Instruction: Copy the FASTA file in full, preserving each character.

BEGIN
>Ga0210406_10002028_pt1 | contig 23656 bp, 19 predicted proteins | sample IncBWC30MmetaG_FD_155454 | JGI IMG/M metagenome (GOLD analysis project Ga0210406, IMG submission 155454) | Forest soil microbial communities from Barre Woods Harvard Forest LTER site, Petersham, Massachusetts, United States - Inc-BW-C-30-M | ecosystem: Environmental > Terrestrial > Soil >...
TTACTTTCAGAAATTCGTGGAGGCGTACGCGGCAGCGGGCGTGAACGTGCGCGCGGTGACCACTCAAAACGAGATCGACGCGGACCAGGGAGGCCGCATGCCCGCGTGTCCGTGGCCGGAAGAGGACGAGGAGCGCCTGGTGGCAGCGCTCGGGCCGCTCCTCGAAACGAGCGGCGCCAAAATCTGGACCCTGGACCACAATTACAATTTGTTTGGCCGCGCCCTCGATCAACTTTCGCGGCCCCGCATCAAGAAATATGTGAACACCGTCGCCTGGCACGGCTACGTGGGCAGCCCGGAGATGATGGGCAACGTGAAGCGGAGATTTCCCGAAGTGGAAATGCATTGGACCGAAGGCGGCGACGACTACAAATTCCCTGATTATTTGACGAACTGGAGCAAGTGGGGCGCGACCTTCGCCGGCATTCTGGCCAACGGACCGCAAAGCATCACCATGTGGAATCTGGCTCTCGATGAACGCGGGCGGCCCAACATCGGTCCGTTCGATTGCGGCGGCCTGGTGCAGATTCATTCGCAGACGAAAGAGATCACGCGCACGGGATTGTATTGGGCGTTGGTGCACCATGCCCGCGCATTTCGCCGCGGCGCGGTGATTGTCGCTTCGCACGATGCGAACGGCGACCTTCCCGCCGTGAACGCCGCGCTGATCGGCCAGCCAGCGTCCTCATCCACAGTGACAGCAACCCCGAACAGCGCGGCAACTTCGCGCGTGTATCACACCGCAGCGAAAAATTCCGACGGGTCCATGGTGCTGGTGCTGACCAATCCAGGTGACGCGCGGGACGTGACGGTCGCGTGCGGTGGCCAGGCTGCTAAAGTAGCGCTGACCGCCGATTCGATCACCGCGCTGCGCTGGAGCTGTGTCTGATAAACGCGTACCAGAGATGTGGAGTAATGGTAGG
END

>Ga0210406_10002028_pt1 | contig 23656 bp, 19 predicted proteins | sample IncBWC30MmetaG_FD_155454 | JGI IMG/M metagenome (GOLD analysis project Ga0210406, IMG submission 155454) | Forest soil microbial communities from Barre Woods Harvard Forest LTER site, Petersham, Massachusetts, United States - Inc-BW-C-30-M | ecosystem: Environmental > Terrestrial > Soil >...
TTACTTTCAGAAATTCGTGGAGGCGTACGCGGCAGCGGGCGTGAACGTGCGCGCGGTGACCACTCAAAACGAGATCGACGCGGACCAGGGAGGCCGCATGCCCGCGTGTCCGTGGCCGGAAGAGGACGAGGAGCGCCTGGTGGCAGCGCTCGGGCCGCTCCTCGAAACGAGCGGCGCCAAAATCTGGACCCTGGACCACAATTACAATTTGTTTGGCCGCGCCCTCGATCAACTTTCGCGGCCCCGCATCAAGAAATATGTGAACACCGTCGCCTGGCACGGCTACGTGGGCAGCCCGGAGATGATGGGCAACGTGAAGCGGAGATTTCCCGAAGTGGAAATGCATTGGACCGAAGGCGGCGACGACTACAAATTCCCTGATTATTTGACGAACTGGAGCAAGTGGGGCGCGACCTTCGCCGGCATTCTGGCCAACGGACCGCAAAGCATCACCATGTGGAATCTGGCTCTCGATGAACGCGGGCGGCCCAACATCGGTCCGTTCGATTGCGGCGGCCTGGTGCAGATTCATTCGCAGACGAAAGAGATCACGCGCACGGGATTGTATTGGGCGTTGGTGCACCATGCCCGCGCATTTCGCCGCGGCGCGGTGATTGTCGCTTCGCACGATGCGAACGGCGACCTTCCCGCCGTGAACGCCGCGCTGATCGGCCAGCCAGCGTCCTCATCCACAGTGACAGCAACCCCGAACAGCGCGGCAACTTCGCGCGTGTATCACACCGCAGCGAAAAATTCCGACGGGTCCATGGTGCTGGTGCTGACCAATCCAGGTGACGCGCGGGACGTGACGGTCGCGTGCGGTGGCCAGGCTGCTAAAGTAGCGCTGACCGCCGATTCGATCACCGCGCTGCGCTGGAGCTGTGTCTGATAAACGCGTACCAGAGATGTGGAGTAATGGTAGG